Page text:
4. Say: Now I’m going to have you spell some words in letterboxes. You’ll start out easy with two boxes for at. Like, “I was at my house last night”. What should go in the first box? [Respond to children’s answers]. What goes in the second box? I’ll check your spelling while I walk around the room. [Observe progress.] You’ll need three letterboxes for the next word. Listen for the beginning sound to spell in the first box. Then listen for /a/.Here’s the word: man, “I need a man to help me open the door.”; man. [Allow children to spell remaining words: glad, brag, quack, smash.] 

 5. Say: Now I am going to let you read the words you’ve spelled, but first I’ll show you how I would read a difficult word.[Display poster with trash on the top and model the reading word.] First, I see there is a sh on then end. That lets me know that I put those letters in one box because they make one sound. Then, there is my vowel a. It must say a=/a/. I’m going to use a cover-up to get the first part of the word. [Uncover and blend sequentially before the vowel, then blend with the vowel.] /t//r/=/tr/. Now I’m going to blend that with /a/=/tra/. Now all I need is the end, /sh/=/trash/. Trash; that’s it! Now it’s your turn, everyone together.  [Have children read words in unison. Afterwards, call on individuals to read one word on the list until everyone has had a turn.]

 6. Say: You’ve done a great job reading words with our new spelling for /a/: a. Now we are going to read a book called Pat’s Jam. Pat and Pam are very hungry rats. They go to the grocery store to get some ham but when they get in car, it is out of gas!! What are they going to do?? How are they going get home?! Let’s pair up and take turns reading Pat’s Jam to find out what happens. [Children pair up and take turns reading alternate pages each while teacher walks around the room monitoring progress. After individual paired reading, the class rereads Pat’s Jam aloud together, and stops between page turns to discuss the plot.]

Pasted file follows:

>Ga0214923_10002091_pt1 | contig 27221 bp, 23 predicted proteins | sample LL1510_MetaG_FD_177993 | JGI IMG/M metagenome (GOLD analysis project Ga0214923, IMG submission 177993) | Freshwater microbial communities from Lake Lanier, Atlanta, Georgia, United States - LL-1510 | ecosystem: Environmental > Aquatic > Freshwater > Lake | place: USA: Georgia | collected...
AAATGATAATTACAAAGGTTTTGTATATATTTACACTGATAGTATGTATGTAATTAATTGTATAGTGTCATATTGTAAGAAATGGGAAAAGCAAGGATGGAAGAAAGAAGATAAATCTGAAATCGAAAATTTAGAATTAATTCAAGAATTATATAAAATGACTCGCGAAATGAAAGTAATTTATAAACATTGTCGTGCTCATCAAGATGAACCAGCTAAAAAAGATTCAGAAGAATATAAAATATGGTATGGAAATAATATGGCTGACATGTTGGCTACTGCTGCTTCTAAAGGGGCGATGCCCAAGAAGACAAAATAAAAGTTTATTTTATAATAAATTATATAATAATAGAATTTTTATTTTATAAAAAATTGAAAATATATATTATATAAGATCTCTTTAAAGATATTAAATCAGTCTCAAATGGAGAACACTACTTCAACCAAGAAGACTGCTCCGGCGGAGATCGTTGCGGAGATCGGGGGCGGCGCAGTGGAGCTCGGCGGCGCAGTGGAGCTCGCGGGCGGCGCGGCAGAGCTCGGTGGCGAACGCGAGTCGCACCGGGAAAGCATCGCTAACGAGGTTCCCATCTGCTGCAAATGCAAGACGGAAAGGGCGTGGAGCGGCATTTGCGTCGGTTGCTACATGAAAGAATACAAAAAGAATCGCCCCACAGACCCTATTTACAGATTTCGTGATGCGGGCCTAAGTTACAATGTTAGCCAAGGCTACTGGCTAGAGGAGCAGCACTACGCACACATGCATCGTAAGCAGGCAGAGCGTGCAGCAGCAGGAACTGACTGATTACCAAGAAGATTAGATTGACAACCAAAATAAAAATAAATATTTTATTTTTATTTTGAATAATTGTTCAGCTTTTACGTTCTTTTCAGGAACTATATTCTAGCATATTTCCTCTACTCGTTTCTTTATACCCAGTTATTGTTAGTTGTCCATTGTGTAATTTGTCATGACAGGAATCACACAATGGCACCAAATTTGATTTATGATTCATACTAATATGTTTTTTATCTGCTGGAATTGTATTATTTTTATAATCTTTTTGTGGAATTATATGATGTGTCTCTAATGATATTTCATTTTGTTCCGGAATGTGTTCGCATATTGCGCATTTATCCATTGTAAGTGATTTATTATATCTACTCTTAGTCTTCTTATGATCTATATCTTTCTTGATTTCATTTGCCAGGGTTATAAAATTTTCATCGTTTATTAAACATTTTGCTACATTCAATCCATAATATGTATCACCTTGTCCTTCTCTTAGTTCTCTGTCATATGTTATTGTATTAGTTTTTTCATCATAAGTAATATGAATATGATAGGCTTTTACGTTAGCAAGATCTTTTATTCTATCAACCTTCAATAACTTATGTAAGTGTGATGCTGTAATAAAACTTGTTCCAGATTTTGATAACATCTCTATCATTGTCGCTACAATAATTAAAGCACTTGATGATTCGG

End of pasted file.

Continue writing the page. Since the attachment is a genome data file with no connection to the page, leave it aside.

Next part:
7. Assessment: I will listen to everyone in the class read. I will call them up individually to my desk and have them read 1-2 pages of Pat’s Jam. I will listen and make notes of miscues during the reading. While I am assessing the students individually, the other students will practice reading with a partner. After this they will do a worksheet that has them read words and then match them to the picture that starts with the letter a. Then once they match the words, they will read all of the words as a last review.

 

 

                                                Assessment Worksheet

 

 

 Choose the word that contains the 'Aaaaa!' sound from the short vowel a.

 

 

1.      Bill                                bass                               bunt                              

 

 

 

 

2.      Hat                      her                                 hill

 

 

 

 

3.      Net                                nap                                nut

 

 

 

 

4.      Fast                     fell                                  find

 

 

 

 

5.      pens                           pots                               pants

 

 

 

 

 

Resources:

Murray PowerPoint: Creating Literacy Design:

https://sites.google.com/site/readingwritingconnection/beggingreadingdesign

 

Cushman, Sheila, and Patti Briles. Pat's Jam. Dominguez Hills, CA.: Educational Insights, 1990. Print. 

 

http://www.auburn.edu/academic/education/reading_genie/awakenings/leavittcbr.htm - Carley Leavitt- Ah! Cries the baby! 

 

http://www.auburn.edu/academic/education/reading_genie/awakenings/roebuckbr.htm

-Crying Baby “Aaaa!” – Caitlin Roebuck 

 


Return to the Edifications Index.

 

 

 

 

 

 

Comments